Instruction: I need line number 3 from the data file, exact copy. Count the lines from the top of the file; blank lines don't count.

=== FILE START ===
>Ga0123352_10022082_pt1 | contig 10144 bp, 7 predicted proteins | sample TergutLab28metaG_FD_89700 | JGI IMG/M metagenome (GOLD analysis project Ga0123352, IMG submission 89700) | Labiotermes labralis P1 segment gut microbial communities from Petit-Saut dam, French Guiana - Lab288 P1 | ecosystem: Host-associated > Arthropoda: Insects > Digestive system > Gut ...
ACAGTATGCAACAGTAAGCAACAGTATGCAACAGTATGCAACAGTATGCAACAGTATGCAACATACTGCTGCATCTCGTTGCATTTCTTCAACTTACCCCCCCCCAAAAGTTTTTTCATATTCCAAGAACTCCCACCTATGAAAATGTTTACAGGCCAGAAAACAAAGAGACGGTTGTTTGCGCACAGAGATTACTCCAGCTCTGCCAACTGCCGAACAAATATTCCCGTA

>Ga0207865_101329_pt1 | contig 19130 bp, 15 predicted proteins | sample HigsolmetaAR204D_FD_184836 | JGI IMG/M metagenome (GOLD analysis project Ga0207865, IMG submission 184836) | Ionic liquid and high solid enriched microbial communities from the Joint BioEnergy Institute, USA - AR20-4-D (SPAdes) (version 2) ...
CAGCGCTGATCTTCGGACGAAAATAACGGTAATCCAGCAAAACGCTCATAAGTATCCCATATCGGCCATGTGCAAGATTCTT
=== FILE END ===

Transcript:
>Ga0207865_101329_pt1 | contig 19130 bp, 15 predicted proteins | sample HigsolmetaAR204D_FD_184836 | JGI IMG/M metagenome (GOLD analysis project Ga0207865, IMG submission 184836) | Ionic liquid and high solid enriched microbial communities from the Joint BioEnergy Institute, USA - AR20-4-D (SPAdes) (version 2) ...